We build habits all of our lives, usually without thinking too much about them. Research shows that habits are simply behaviors that we have reinforced for long enough that they happen “automatically” for us, even without thinking about them.
We might even have habits that worked well when we’re younger, but don’t as we age. And what happens when we have habits that no longer serve us and how do we go about changing them?
5 Habits we should stop after the age of 65
We should all know this by now, but smoking is incredibly bad for us and is the number one cause of preventable death. Even quitting after the age of 60 has been shown to increase lifespan by 1-4 years. Time to quit!
There is nothing wrong with needing help to quit smoking, learn more here.
Poor sleep routines
As young adults, we could burn the candle at both ends and rarely pay the price for it. But as we age, the need to understand and regulate our sleep patterns becomes more important. Also, when we get older, our metabolisms change and sleeping anytime we want can be tricky.
The best thing that can be done is a little sleep training, which isn’t difficult if you follow the below steps:
- Cut out caffeine after 1pm
- Go to bed at the same time every evening, regardless of day of week
- Get up at the same time each morning, regardless of day of week
- Only use your bed for sleeping; not for things like watching tv or eating (unless you are bedbound)
For more information on easy sleep training, click here.
Being isolated socially
Isolation from family, friends and other people can lead to a number of health issues, including anxiety and depression. Read more at Social isolation, loneliness in older people pose health risks.
But in this time after having isolated socially for the last few years, how do we go about being more social and less isolated?
- Connect in real life – at the grocery store, in the library or bookstore or even your local senior center
- Volunteer where you’re needed (shelters, soup kitchens, church or youth programs)
- Find like minded people – perhaps through church, local meet up groups or by taking classes or workshops
For more information, read this great article: 3 Ways to Combat Feelings of Isolation.
Not getting physical in our daily lives is bad for us. No matter our physical ability, we can choose to be more active than we currently are now. The downfalls of being sedentary are certainly not limited to, but can include:
- Higher risk of depression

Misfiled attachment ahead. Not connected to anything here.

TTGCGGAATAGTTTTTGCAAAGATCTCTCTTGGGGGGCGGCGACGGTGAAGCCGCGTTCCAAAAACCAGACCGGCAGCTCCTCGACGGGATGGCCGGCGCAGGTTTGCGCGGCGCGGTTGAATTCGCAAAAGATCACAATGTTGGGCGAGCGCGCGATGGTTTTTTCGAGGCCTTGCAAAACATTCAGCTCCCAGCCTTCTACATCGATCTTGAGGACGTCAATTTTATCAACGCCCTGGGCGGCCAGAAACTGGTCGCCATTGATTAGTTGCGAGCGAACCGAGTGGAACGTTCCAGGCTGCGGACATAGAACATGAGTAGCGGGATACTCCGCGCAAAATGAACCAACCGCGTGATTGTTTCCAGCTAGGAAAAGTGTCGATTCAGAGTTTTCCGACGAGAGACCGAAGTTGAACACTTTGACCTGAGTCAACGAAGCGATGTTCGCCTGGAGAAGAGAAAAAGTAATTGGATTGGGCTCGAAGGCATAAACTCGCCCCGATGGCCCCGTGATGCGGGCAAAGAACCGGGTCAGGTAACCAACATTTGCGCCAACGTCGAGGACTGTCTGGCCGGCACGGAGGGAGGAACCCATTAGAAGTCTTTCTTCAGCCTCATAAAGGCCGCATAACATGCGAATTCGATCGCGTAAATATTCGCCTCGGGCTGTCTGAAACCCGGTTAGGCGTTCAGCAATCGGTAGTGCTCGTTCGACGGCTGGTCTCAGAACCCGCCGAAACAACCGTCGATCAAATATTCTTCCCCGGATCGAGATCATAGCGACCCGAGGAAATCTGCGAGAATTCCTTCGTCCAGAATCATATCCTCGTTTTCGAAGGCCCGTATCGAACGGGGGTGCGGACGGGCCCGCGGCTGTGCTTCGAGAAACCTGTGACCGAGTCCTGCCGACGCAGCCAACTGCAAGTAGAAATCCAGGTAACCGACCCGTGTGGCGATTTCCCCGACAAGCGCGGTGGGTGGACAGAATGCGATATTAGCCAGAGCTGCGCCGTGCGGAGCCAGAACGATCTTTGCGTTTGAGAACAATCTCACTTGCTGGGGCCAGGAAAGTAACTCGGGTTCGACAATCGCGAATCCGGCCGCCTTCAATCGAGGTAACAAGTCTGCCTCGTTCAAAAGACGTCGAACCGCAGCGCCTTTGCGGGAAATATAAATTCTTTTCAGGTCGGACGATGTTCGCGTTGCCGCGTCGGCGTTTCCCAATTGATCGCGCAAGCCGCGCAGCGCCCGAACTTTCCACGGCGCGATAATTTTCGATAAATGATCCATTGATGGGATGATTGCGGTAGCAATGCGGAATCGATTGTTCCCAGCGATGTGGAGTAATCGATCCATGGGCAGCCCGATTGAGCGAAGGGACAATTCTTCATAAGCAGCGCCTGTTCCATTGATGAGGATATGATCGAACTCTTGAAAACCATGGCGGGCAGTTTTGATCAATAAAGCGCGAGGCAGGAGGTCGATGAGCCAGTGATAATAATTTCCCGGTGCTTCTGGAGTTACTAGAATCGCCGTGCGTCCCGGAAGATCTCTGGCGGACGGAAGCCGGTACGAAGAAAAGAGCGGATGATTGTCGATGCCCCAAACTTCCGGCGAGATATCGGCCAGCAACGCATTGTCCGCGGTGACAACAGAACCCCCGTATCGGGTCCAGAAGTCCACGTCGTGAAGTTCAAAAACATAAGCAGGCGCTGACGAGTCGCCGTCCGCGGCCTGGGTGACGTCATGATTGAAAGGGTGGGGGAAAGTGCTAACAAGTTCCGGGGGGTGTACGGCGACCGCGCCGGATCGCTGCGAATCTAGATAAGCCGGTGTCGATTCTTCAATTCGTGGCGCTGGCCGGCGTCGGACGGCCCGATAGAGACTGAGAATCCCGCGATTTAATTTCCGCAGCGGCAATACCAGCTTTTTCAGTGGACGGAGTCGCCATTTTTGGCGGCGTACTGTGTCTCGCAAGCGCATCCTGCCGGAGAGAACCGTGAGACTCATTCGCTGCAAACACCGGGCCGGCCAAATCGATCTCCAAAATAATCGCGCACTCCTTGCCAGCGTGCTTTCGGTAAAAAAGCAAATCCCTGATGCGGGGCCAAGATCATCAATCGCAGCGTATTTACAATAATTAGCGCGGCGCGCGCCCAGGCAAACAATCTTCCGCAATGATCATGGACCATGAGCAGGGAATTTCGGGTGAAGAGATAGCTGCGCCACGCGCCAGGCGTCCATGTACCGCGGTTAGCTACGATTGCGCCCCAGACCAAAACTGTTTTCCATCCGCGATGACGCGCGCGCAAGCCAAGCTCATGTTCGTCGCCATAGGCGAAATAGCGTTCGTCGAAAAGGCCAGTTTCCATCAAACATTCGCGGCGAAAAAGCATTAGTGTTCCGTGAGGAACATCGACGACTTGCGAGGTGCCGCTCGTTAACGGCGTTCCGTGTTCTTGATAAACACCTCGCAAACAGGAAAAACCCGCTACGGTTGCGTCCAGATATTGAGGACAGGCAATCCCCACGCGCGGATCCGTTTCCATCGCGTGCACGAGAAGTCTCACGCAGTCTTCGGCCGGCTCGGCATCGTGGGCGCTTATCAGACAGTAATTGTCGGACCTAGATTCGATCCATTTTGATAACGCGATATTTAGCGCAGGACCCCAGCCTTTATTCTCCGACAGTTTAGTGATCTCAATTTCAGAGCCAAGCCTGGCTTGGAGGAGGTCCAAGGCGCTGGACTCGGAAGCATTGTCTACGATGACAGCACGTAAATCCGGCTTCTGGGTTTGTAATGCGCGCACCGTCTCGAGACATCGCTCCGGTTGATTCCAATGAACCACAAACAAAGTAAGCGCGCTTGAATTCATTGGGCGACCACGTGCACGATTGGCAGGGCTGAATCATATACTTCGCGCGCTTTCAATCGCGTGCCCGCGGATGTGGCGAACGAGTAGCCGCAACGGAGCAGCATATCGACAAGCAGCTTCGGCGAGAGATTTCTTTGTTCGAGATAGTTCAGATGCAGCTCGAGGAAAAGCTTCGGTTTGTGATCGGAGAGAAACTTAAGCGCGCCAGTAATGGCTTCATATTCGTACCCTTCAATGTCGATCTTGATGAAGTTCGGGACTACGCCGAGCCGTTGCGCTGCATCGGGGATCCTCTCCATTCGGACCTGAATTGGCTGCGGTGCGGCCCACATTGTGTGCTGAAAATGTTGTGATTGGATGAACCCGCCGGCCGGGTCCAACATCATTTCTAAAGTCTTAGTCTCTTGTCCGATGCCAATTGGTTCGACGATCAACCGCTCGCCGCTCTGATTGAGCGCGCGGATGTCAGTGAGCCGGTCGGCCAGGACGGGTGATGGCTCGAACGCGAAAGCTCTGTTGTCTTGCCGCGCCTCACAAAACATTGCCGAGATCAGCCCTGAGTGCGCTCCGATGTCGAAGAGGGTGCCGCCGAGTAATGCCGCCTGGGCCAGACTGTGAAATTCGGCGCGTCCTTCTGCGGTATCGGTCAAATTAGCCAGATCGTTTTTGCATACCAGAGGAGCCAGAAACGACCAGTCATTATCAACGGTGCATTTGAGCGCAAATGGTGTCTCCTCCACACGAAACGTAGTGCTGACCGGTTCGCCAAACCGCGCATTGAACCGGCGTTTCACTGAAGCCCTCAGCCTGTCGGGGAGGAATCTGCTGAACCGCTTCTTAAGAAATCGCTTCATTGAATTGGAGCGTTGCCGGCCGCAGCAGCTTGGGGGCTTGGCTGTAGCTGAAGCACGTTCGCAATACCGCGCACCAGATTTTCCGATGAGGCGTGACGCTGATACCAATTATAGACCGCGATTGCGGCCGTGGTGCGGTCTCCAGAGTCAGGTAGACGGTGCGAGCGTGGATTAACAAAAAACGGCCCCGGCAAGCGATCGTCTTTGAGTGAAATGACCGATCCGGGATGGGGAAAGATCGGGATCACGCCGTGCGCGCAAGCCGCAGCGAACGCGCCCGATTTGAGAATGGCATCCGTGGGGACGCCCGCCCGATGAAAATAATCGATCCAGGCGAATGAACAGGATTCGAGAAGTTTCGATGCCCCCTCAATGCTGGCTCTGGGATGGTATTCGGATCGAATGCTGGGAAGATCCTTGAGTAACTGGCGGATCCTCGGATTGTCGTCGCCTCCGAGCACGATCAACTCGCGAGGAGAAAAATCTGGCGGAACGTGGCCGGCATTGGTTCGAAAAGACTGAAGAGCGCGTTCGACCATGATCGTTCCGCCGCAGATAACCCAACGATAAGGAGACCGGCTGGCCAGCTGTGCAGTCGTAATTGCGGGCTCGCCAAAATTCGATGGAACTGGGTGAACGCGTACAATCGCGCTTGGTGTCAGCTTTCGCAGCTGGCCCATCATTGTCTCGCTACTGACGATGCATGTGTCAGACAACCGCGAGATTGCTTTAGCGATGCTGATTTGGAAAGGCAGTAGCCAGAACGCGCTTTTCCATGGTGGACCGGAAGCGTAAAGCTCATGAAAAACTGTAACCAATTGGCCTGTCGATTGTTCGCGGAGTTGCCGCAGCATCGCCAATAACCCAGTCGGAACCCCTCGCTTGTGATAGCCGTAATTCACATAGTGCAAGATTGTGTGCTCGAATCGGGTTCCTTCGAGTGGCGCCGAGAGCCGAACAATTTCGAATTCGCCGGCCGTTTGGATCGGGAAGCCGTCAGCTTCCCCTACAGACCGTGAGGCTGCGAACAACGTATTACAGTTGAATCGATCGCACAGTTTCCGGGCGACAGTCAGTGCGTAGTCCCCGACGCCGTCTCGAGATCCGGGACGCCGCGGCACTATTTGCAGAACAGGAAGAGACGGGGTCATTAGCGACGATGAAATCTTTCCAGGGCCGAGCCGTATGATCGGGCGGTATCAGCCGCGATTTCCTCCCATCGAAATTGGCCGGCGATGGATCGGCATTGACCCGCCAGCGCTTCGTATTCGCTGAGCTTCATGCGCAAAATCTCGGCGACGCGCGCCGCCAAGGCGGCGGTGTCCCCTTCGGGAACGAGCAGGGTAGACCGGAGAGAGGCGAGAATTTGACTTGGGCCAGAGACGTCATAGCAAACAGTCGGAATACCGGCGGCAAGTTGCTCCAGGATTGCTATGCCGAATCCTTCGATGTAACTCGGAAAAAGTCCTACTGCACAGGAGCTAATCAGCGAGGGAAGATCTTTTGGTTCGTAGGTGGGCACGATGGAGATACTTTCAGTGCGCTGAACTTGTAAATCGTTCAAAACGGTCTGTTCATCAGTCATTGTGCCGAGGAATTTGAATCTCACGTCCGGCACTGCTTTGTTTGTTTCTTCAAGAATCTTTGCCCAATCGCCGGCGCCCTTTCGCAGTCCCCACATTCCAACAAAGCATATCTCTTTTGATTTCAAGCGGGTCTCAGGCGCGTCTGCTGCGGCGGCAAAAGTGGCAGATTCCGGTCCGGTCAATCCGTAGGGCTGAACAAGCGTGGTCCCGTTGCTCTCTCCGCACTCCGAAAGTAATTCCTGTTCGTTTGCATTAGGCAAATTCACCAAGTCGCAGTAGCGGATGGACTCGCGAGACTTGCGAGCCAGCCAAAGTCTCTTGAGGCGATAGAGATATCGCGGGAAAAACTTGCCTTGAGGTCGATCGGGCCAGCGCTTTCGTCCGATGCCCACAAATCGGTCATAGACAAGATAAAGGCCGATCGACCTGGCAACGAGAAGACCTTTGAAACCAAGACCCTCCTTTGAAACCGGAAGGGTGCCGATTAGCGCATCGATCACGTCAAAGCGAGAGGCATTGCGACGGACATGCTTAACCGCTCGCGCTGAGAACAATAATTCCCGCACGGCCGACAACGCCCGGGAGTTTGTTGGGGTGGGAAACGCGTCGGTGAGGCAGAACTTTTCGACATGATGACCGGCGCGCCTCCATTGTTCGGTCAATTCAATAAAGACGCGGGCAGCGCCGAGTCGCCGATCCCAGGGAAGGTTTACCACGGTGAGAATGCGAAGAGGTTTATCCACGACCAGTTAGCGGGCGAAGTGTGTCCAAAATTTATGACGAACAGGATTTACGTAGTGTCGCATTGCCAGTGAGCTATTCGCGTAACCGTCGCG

- Bone loss
- Loss of muscle mass (muscle mass helps with many things, including balance)
- Greater risk of Type 2 Diabetes
Even adding small walks throughout your day will increase your health. For more benefits and ideas on how to get started, read this.
More than casual drinking
Excessive alcohol intake can be directly related to a number of health issues that worsen as we age:
- Liver damage
- Immune system disorders
- Heart disease
Did you know that as we age, we’re at a higher risk of sensitivity to alcohol, which can include drug interactions and higher risk of falls? Best bet is to err on the side of moderation. No more than one drink daily for women and two daily for men.
How to swap out a “bad” habit for a “good” one
It’s often said that we don’t remove bad habits, we swap them out for better habits. But how?
- Identify (and take accountability for) your current not-so-great-habit
- Make a strategy for substitution – when all you want to do is lay on the sofa and watch a movie, what will you do (that is a little more physical) instead?
- Cut triggers – if you go to sleep late because of your evening coffee, swap the coffee for a tasty decaf beverage
- Be accountable to someone – someone who knows that you want to quit smoking or be more physically active. They will help keep you on track
Remember, by choosing better habits, you’re not changing who you are as a person. You’re just going back to the true you, who you were before you chose the habits that don’t serve you anymore.
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Do you have questions about how you can better support your loved one while they age in place in South Florida or regarding homecare in general? Please contact CareGivers of America here: Contact or call us toll free: 800-342-4197
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*No information in this article is to be taken as advice, medical or otherwise. This post is not sponsored, but may contain external links to websites, articles or product examples. External links are used for example or reference purposes only and these links do not indicate specific product or website endorsement by CareGivers of America.